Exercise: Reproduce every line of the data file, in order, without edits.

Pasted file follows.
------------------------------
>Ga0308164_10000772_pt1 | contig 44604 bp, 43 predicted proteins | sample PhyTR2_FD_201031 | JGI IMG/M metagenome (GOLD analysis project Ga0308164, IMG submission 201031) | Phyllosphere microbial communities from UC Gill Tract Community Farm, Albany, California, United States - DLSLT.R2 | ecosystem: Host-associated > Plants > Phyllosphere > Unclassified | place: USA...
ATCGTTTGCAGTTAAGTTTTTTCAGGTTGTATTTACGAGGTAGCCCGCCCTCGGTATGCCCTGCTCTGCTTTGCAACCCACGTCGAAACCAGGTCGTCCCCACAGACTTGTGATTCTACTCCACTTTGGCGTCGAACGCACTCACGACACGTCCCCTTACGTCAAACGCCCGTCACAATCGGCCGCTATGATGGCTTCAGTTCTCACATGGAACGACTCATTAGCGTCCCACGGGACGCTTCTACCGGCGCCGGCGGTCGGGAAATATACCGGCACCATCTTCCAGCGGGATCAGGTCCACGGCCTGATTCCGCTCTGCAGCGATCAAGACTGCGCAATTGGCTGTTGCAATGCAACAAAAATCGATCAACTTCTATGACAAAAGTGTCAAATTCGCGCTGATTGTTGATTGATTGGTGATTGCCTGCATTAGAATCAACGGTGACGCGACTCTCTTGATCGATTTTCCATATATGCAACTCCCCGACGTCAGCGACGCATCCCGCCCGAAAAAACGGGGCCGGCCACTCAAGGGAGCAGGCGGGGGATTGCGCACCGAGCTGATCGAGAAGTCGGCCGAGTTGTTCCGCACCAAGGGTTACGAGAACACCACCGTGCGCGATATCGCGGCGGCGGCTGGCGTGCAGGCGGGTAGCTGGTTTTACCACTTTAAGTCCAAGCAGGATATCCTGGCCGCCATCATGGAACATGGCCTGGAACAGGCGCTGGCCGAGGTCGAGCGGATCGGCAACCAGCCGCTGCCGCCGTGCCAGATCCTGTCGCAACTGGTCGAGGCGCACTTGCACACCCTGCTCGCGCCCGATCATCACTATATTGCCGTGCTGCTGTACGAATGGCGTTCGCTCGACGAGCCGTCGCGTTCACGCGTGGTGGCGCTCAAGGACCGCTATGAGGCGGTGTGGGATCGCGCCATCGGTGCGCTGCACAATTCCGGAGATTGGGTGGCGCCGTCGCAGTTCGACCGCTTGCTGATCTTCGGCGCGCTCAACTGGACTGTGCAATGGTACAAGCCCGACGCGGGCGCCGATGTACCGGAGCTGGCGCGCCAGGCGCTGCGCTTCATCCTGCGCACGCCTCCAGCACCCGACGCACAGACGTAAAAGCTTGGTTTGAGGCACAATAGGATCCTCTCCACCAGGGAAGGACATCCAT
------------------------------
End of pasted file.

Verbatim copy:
>Ga0308164_10000772_pt1 | contig 44604 bp, 43 predicted proteins | sample PhyTR2_FD_201031 | JGI IMG/M metagenome (GOLD analysis project Ga0308164, IMG submission 201031) | Phyllosphere microbial communities from UC Gill Tract Community Farm, Albany, California, United States - DLSLT.R2 | ecosystem: Host-associated > Plants > Phyllosphere > Unclassified | place: USA...
ATCGTTTGCAGTTAAGTTTTTTCAGGTTGTATTTACGAGGTAGCCCGCCCTCGGTATGCCCTGCTCTGCTTTGCAACCCACGTCGAAACCAGGTCGTCCCCACAGACTTGTGATTCTACTCCACTTTGGCGTCGAACGCACTCACGACACGTCCCCTTACGTCAAACGCCCGTCACAATCGGCCGCTATGATGGCTTCAGTTCTCACATGGAACGACTCATTAGCGTCCCACGGGACGCTTCTACCGGCGCCGGCGGTCGGGAAATATACCGGCACCATCTTCCAGCGGGATCAGGTCCACGGCCTGATTCCGCTCTGCAGCGATCAAGACTGCGCAATTGGCTGTTGCAATGCAACAAAAATCGATCAACTTCTATGACAAAAGTGTCAAATTCGCGCTGATTGTTGATTGATTGGTGATTGCCTGCATTAGAATCAACGGTGACGCGACTCTCTTGATCGATTTTCCATATATGCAACTCCCCGACGTCAGCGACGCATCCCGCCCGAAAAAACGGGGCCGGCCACTCAAGGGAGCAGGCGGGGGATTGCGCACCGAGCTGATCGAGAAGTCGGCCGAGTTGTTCCGCACCAAGGGTTACGAGAACACCACCGTGCGCGATATCGCGGCGGCGGCTGGCGTGCAGGCGGGTAGCTGGTTTTACCACTTTAAGTCCAAGCAGGATATCCTGGCCGCCATCATGGAACATGGCCTGGAACAGGCGCTGGCCGAGGTCGAGCGGATCGGCAACCAGCCGCTGCCGCCGTGCCAGATCCTGTCGCAACTGGTCGAGGCGCACTTGCACACCCTGCTCGCGCCCGATCATCACTATATTGCCGTGCTGCTGTACGAATGGCGTTCGCTCGACGAGCCGTCGCGTTCACGCGTGGTGGCGCTCAAGGACCGCTATGAGGCGGTGTGGGATCGCGCCATCGGTGCGCTGCACAATTCCGGAGATTGGGTGGCGCCGTCGCAGTTCGACCGCTTGCTGATCTTCGGCGCGCTCAACTGGACTGTGCAATGGTACAAGCCCGACGCGGGCGCCGATGTACCGGAGCTGGCGCGCCAGGCGCTGCGCTTCATCCTGCGCACGCCTCCAGCACCCGACGCACAGACGTAAAAGCTTGGTTTGAGGCACAATAGGATCCTCTCCACCAGGGAAGGACATCCAT